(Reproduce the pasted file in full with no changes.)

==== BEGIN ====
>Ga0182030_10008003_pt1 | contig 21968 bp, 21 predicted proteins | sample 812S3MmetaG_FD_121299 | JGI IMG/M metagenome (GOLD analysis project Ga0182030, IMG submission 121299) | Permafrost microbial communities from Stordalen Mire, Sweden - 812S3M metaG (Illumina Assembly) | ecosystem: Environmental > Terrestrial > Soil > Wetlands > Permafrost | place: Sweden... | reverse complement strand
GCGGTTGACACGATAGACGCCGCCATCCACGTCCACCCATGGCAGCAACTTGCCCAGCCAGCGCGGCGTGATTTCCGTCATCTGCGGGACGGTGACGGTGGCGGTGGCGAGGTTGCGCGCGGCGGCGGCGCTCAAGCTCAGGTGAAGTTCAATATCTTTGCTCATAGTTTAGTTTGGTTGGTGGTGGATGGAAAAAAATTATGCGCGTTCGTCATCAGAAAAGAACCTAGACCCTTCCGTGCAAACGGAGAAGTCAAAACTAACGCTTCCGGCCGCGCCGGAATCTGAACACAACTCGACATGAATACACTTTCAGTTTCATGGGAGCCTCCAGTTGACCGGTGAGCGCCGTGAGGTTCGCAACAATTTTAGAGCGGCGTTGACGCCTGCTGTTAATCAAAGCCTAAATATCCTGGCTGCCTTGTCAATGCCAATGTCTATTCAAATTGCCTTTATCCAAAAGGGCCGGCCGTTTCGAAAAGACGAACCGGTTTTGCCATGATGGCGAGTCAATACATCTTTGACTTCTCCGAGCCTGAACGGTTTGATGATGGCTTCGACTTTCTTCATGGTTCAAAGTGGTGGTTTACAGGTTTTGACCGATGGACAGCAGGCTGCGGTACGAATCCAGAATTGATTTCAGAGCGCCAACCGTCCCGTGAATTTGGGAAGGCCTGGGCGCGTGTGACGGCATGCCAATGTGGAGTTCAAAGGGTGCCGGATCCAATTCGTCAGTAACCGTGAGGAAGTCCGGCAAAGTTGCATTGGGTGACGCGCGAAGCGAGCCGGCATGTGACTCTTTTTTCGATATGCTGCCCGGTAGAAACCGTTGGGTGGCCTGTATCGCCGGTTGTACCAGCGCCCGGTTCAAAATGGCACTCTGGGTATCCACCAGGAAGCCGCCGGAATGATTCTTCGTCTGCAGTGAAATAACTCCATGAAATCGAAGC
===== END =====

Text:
>Ga0182030_10008003_pt1 | contig 21968 bp, 21 predicted proteins | sample 812S3MmetaG_FD_121299 | JGI IMG/M metagenome (GOLD analysis project Ga0182030, IMG submission 121299) | Permafrost microbial communities from Stordalen Mire, Sweden - 812S3M metaG (Illumina Assembly) | ecosystem: Environmental > Terrestrial > Soil > Wetlands > Permafrost | place: Sweden... | reverse complement strand
GCGGTTGACACGATAGACGCCGCCATCCACGTCCACCCATGGCAGCAACTTGCCCAGCCAGCGCGGCGTGATTTCCGTCATCTGCGGGACGGTGACGGTGGCGGTGGCGAGGTTGCGCGCGGCGGCGGCGCTCAAGCTCAGGTGAAGTTCAATATCTTTGCTCATAGTTTAGTTTGGTTGGTGGTGGATGGAAAAAAATTATGCGCGTTCGTCATCAGAAAAGAACCTAGACCCTTCCGTGCAAACGGAGAAGTCAAAACTAACGCTTCCGGCCGCGCCGGAATCTGAACACAACTCGACATGAATACACTTTCAGTTTCATGGGAGCCTCCAGTTGACCGGTGAGCGCCGTGAGGTTCGCAACAATTTTAGAGCGGCGTTGACGCCTGCTGTTAATCAAAGCCTAAATATCCTGGCTGCCTTGTCAATGCCAATGTCTATTCAAATTGCCTTTATCCAAAAGGGCCGGCCGTTTCGAAAAGACGAACCGGTTTTGCCATGATGGCGAGTCAATACATCTTTGACTTCTCCGAGCCTGAACGGTTTGATGATGGCTTCGACTTTCTTCATGGTTCAAAGTGGTGGTTTACAGGTTTTGACCGATGGACAGCAGGCTGCGGTACGAATCCAGAATTGATTTCAGAGCGCCAACCGTCCCGTGAATTTGGGAAGGCCTGGGCGCGTGTGACGGCATGCCAATGTGGAGTTCAAAGGGTGCCGGATCCAATTCGTCAGTAACCGTGAGGAAGTCCGGCAAAGTTGCATTGGGTGACGCGCGAAGCGAGCCGGCATGTGACTCTTTTTTCGATATGCTGCCCGGTAGAAACCGTTGGGTGGCCTGTATCGCCGGTTGTACCAGCGCCCGGTTCAAAATGGCACTCTGGGTATCCACCAGGAAGCCGCCGGAATGATTCTTCGTCTGCAGTGAAATAACTCCATGAAATCGAAGC